Archbishop attacks ‘export of Irish children’
Archbishop Walsh (centre) has been particularly critical of mothers willing to 'send away their little children to be cared for in a strange land, without security of any kind that those to whom the poor children are to be handed over are Catholics, or indeed are persons of any faith at all.' Photo: National Library of Ireland, KE 299

Archbishop attacks ‘export of Irish children’

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Published: 23 October 1913

The Archbishop of Dublin William Walsh has launched a bitter attack on the proposed scheme to have the children of workers affected by the Lockout moved to England where they will be cared for by English families.

Archbishop Walsh set out his ‘consternation’ at the idea and, speaking directly to the mothers of the children, said: ‘I can only put it to them that they can be no longer held worthy of the name of Catholic mothers if they so far forget their duty as to send away their little children to be cared for in a strange land, without security of any kind that those to whom the poor children are to be handed over are Catholics, or indeed are persons of any faith at all.’

Prof Diarmaid Ferriter, UCD, discusses the Catholic Church's attitude towards the labour movement in Ireland.

Acting on the Archbishop’s instructions, Dublin priests intercepted the first group of children who were due to be brought to England. There were remarkable scenes as some fifty children were being prepared for the journey by rail and ship to England. The children had been brought by Ms. Dora Montefiore, the suffragist and socialist, to Tara Street Baths to be washed before the journey.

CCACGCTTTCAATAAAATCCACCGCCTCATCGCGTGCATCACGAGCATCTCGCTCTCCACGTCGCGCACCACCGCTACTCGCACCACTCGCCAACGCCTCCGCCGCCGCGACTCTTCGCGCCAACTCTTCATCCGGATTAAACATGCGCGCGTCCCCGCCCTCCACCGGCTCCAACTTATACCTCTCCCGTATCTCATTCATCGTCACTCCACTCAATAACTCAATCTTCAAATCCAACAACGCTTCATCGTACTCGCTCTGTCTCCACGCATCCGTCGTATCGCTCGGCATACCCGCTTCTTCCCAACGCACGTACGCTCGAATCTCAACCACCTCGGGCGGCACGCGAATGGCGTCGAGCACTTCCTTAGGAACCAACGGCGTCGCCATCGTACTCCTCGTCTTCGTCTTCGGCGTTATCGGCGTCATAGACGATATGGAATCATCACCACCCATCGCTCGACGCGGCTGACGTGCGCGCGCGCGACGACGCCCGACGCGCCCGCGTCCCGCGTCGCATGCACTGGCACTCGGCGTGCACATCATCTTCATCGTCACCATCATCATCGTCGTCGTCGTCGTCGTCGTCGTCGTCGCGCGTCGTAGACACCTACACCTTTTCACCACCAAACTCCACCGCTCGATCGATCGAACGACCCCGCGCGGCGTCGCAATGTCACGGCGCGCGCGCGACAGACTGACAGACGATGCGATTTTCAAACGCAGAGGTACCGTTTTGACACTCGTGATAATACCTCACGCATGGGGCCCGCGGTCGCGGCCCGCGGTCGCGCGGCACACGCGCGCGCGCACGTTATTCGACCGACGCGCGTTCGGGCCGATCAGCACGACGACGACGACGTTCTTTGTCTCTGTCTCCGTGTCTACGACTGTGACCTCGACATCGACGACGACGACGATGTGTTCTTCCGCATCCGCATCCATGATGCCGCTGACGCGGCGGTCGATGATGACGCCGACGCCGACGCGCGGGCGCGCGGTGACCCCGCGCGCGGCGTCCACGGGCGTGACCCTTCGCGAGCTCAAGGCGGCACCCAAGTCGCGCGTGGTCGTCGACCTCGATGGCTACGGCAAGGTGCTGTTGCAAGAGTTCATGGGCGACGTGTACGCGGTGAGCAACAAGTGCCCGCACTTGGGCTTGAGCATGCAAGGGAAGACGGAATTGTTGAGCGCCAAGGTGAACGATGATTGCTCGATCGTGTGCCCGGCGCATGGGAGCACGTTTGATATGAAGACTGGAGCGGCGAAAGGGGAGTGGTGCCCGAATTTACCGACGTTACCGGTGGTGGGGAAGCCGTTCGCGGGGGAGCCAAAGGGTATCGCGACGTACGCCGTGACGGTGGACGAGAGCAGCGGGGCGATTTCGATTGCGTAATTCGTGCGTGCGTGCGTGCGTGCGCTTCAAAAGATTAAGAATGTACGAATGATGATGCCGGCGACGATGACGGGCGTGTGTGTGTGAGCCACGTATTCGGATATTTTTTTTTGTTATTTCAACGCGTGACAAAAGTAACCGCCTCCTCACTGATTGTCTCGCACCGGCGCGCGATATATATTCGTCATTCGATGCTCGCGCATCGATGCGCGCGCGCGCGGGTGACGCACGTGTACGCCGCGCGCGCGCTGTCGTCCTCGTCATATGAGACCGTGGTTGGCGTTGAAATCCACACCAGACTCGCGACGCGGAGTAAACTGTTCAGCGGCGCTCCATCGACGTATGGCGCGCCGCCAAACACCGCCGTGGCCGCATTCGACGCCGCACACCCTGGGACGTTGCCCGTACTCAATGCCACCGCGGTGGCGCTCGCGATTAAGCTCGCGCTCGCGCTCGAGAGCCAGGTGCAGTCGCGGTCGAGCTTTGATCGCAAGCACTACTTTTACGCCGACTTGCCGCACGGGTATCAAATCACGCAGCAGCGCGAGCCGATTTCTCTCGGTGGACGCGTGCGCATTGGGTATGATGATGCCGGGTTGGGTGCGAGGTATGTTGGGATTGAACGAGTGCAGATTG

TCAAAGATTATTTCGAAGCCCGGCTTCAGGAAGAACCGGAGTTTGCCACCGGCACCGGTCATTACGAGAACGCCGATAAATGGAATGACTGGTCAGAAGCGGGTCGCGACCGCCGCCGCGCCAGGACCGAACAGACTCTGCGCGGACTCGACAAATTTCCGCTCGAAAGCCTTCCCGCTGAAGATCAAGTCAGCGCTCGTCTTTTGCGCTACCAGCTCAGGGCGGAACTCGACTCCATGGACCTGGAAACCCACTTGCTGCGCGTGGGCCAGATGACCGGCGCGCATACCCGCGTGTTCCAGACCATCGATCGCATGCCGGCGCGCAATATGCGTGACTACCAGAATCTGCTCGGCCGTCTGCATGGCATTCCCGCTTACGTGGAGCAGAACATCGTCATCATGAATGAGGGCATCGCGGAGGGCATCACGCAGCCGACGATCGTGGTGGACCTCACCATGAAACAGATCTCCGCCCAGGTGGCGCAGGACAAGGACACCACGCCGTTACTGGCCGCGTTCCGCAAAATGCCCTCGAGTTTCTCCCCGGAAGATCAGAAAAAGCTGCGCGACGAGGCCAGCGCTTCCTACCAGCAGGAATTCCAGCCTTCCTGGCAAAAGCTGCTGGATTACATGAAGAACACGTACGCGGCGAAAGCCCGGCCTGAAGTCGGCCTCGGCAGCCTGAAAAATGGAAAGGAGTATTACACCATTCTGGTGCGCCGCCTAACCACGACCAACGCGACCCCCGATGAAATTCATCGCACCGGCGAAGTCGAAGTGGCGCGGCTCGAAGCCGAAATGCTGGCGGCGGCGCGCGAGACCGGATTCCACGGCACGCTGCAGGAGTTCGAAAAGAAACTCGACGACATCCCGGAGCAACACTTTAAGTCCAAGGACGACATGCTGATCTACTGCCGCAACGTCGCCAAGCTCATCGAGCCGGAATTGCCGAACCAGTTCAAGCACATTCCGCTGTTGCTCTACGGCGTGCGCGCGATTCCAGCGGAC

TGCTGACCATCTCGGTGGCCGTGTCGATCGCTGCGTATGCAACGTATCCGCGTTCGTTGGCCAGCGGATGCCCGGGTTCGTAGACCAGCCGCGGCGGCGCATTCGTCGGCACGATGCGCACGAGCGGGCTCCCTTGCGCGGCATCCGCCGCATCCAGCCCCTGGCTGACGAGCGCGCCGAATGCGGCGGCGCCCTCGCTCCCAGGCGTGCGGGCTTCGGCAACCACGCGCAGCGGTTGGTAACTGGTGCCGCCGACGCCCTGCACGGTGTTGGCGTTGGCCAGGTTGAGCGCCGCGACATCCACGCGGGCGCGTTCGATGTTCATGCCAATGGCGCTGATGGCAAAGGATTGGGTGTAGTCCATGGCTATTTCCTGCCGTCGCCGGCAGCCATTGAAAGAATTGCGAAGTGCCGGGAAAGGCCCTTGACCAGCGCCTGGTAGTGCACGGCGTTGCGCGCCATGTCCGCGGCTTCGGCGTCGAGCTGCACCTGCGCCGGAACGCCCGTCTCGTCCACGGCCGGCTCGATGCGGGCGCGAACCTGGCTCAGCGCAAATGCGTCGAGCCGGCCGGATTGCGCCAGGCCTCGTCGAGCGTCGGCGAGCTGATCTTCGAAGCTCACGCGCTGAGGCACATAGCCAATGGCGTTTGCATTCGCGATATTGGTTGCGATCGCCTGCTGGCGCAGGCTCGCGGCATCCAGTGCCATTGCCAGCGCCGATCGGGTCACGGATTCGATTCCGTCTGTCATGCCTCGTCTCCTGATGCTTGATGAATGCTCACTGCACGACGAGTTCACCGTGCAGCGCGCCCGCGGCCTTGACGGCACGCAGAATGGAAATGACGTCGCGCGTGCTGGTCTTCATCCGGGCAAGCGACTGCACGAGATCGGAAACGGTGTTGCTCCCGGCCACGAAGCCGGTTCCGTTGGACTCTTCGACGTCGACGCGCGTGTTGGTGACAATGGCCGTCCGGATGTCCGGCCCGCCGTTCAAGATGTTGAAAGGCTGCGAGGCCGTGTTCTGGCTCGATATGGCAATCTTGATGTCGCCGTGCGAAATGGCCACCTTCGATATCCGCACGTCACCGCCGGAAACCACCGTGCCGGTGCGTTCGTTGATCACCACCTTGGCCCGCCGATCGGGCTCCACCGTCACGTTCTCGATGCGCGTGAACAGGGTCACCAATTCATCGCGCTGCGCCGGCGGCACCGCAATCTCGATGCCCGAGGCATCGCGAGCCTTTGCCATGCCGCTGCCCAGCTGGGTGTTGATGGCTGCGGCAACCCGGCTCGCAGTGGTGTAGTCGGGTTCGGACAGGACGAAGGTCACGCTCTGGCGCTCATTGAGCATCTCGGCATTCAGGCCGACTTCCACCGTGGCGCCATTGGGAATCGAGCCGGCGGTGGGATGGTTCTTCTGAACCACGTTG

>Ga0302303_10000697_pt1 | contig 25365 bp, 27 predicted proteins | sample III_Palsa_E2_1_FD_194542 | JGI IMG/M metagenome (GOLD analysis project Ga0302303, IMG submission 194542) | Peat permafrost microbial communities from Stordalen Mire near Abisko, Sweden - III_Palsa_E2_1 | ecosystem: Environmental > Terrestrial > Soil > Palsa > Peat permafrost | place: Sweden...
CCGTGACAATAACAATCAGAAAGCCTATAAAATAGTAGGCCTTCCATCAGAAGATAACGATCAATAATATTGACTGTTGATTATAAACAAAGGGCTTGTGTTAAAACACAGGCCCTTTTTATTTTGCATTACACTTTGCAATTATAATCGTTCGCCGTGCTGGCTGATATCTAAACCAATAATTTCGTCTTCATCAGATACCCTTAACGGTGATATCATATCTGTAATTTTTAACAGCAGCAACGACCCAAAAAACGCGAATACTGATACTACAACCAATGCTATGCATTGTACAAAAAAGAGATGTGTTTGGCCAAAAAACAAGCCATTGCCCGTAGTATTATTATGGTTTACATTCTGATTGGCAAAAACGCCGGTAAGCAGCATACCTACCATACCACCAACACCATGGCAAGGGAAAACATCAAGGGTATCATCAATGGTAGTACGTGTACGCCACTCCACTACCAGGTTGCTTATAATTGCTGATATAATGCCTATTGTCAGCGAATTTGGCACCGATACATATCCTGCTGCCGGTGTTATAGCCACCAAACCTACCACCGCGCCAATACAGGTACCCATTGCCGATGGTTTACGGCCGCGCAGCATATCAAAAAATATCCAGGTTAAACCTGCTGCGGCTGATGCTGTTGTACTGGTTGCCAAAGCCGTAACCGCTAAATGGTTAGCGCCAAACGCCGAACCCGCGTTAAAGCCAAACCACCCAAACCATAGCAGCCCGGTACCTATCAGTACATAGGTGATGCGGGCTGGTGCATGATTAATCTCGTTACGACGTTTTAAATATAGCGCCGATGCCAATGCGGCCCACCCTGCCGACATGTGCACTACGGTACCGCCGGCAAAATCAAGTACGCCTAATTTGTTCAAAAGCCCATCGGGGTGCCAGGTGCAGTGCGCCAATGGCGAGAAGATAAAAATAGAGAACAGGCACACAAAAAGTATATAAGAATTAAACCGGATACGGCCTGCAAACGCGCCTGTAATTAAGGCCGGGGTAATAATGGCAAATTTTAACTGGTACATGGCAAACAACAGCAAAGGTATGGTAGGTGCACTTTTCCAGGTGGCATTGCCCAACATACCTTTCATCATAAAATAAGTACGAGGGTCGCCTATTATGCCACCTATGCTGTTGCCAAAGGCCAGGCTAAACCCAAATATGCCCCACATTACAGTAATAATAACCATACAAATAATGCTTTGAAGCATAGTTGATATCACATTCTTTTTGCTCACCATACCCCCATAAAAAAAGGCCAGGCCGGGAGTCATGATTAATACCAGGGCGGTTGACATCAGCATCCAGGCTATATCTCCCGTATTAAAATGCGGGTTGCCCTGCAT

Led by Fr. Landers and Fr. McNevin, a crowd of 200 people gathered at the baths to protest. Addressing the crowd, Fr. Landers said that if people in England genuinely wished to help, they should send over money so the children could stay with their parents.

Fr. Landers continued: ‘The Irish people would rather see their children perish by the ditches than that they should be exposed to the risk of being perverted in their religion.’

He made clear that he was not passing judgment on the rights or wrongs of the labour dispute, only that Irish children should not be sent to England.

In light of the protests, about 35 children returned to their homes with family or friends. Despite this, however, some fifteen children were brought by steamship to England later during the night.

List of attendees at a joint meeting of Irish societies in Britain, convened to consider how the distress in Dublin, caused by the industrial unrest, might be relieved. Click image to view full document.
(Image: National Library of Ireland, MS 1563)

One of the women who organised the scheme, Ms. Lucille Rand, has been arrested and charged with kidnapping. Commenting on the scheme, Ms. Dora Montefiore said: ‘I think the condition of the children here is so deplorable. Looking from my hotel window I saw three little nippers about four or five years of age turning over the garbage, putting bits of coal and stuff they found into a sack, and wolfing any bits of bread and meat that they got mixed up in the refuse. That is an incredible state of things. It is a disgrace to any civilised country.’

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